Indonesian Palm Growers Ask Government to Cancel Domestic Matching Sales Policy

Indonesian farmers want the government to cancel the palm oil ancillary sales policy implemented since May 23 in order to expand exports and raise domestic purchase prices for fresh fruit bunches, Indonesian officials said.

The ban on palm oil exports was implemented by the world’s top palm oil exporter between April 28 and May 23 this year, with the aim of boosting domestic supply and smoothing out edible oil prices during peak holiday demand. The move caused domestic palm oil stocks in Indonesia to swell significantly and processors to stop buying fresh fruit bunches (FFB) from smaller growers, sending prices plummeting by about 70%.

Indonesia then lifted the export ban in the last week of May, but at the same time implemented a domestic ancillary sales policy, known as Domestic Market Obligation (DMO), which requires exporters to sell edible oil domestically before they can apply for an export permit. Indonesia then introduced an accelerated export program in order to speed up the digestion of domestic stocks, and exporters who did not participate in the domestic sales program could also obtain an export permit, provided they paid an additional $200/ton export tax. Even so, Indonesian growers complained that domestic FFB prices remained low.

Gurat Manurajan, head of Indonesia’s small growers’ organization APKASINDO, said the government must act quickly to remove regulations that have led to heavy pressure on prices in order to increase the price at which farmers can sell FFB.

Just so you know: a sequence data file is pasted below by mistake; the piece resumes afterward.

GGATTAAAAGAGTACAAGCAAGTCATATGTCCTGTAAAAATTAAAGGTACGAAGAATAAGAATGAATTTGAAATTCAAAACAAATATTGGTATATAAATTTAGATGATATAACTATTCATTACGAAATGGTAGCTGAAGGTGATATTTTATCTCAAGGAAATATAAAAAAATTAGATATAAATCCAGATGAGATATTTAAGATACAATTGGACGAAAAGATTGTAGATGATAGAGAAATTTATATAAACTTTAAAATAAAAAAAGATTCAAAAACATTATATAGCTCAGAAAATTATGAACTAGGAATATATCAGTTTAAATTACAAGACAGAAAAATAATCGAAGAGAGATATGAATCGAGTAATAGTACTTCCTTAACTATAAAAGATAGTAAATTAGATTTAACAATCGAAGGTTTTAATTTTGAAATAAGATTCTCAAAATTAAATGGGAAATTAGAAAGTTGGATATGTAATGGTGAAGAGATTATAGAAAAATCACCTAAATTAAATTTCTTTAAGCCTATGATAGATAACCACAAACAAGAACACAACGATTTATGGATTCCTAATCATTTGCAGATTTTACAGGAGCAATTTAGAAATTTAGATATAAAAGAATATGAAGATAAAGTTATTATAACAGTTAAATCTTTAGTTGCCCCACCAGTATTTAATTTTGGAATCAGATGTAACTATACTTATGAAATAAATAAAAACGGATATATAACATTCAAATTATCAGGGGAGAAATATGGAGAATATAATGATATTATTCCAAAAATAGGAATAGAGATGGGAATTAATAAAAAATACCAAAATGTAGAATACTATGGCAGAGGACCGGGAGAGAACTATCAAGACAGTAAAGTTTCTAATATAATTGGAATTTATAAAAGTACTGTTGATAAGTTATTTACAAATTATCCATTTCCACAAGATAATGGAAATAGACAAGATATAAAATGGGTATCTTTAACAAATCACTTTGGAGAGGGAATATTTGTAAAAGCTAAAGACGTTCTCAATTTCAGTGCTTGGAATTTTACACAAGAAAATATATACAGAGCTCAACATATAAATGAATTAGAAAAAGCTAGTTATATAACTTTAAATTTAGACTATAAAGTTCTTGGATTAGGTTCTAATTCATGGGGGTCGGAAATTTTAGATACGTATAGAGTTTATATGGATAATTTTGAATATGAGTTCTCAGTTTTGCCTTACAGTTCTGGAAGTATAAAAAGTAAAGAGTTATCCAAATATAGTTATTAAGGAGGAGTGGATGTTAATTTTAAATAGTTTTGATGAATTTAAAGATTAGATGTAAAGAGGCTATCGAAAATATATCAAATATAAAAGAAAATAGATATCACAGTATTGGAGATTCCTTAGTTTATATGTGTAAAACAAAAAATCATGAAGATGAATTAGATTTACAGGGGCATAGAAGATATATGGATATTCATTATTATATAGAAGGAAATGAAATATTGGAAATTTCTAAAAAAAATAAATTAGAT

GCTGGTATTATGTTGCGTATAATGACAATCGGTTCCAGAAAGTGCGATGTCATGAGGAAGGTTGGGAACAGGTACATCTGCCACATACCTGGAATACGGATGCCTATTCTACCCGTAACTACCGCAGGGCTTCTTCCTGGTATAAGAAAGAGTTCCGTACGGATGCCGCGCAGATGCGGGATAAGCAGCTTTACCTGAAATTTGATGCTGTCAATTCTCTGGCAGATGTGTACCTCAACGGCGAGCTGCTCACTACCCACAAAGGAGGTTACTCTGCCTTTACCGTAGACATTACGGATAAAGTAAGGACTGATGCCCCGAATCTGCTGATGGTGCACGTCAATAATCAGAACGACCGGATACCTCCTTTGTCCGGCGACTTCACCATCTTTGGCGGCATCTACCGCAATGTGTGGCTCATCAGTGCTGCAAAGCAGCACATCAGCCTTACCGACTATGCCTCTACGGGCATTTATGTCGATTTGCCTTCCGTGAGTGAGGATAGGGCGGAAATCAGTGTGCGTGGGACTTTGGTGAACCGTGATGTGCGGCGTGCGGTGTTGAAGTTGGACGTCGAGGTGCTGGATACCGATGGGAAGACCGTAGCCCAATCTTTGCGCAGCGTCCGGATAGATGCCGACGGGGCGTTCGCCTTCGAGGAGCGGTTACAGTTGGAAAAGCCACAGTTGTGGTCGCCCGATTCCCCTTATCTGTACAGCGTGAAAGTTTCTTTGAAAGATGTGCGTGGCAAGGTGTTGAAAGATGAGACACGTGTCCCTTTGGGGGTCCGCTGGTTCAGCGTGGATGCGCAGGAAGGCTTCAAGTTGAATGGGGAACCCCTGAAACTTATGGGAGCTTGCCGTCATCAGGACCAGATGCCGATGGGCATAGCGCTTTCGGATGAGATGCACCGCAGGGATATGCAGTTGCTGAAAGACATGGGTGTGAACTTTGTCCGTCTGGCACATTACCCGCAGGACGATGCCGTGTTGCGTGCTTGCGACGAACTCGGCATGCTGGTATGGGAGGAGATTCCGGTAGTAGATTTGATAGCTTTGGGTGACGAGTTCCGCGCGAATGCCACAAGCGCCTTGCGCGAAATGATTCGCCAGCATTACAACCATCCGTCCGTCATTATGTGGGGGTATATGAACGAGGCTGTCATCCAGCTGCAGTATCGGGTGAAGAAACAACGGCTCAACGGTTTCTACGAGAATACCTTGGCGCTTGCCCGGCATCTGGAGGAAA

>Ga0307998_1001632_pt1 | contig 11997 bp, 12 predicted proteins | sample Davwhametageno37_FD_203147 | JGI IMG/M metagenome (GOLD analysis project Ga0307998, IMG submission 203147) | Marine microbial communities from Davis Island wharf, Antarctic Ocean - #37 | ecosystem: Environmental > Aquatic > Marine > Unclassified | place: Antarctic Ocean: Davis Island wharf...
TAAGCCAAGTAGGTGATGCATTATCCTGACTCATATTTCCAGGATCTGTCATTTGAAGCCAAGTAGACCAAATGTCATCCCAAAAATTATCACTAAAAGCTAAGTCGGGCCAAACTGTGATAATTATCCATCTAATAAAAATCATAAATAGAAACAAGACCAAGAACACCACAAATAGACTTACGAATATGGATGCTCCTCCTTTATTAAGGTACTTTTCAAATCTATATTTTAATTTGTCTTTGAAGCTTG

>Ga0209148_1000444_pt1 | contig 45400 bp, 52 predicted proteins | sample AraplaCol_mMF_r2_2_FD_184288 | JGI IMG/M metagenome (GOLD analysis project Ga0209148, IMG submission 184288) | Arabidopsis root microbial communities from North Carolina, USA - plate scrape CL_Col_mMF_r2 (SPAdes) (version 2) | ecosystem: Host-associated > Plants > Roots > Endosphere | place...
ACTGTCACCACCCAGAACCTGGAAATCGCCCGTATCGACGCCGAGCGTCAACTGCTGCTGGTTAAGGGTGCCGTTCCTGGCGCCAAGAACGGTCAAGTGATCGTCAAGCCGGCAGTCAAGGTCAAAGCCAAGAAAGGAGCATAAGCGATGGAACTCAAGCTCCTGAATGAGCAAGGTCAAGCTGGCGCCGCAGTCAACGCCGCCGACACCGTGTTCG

Gurat said the DMO policy has resulted in mills being unable to sell the large stocks that built up during the export ban. Fifty-eight of Indonesia’s 1,118 palm oil processors have stopped buying FFB and 114 have restricted their purchases, resulting in current FFB prices of only Rp 1,150 to Rp 2,010 per kilogram (about $0.0775-$0.1354), well below the ideal selling price of Rp 4,500. Manurajan said the target price he gave was based on a global gross palm oil price of US$1,450 per tonne. Goulart suggested that the government should subsidize edible oil so that people can afford it, farmers can sell it at a fairer price, companies can export it successfully and the country can get foreign exchange and tax revenue.

However, a government spokesman said in response that the current policy will be maintained as the government has already initiated a policy to accelerate exports. The spokesman estimated that it may take two to three weeks to return to normal. In addition FFB prices are also affected by the decline in global gross palm oil prices. Malaysian palm oil futures have plunged 15% over the past week, with the benchmark contract September 2022 gross palm oil closing at RM4,656 per tonne, equivalent to US$1,058, on Friday.

Since the export ban was lifted, Indonesia has issued 1.7 million tons of palm oil export licenses. But exports are still not growing as expected, with the Indonesian Palm Oil Association (GAPKI) saying exports are constrained by a shortage of vessels. The association’s secretary general, Eddie Martono, said exporters believe palm oil exports may not start advancing smoothly until July.

Source: BoE Guru

Post time: Jul-01-2022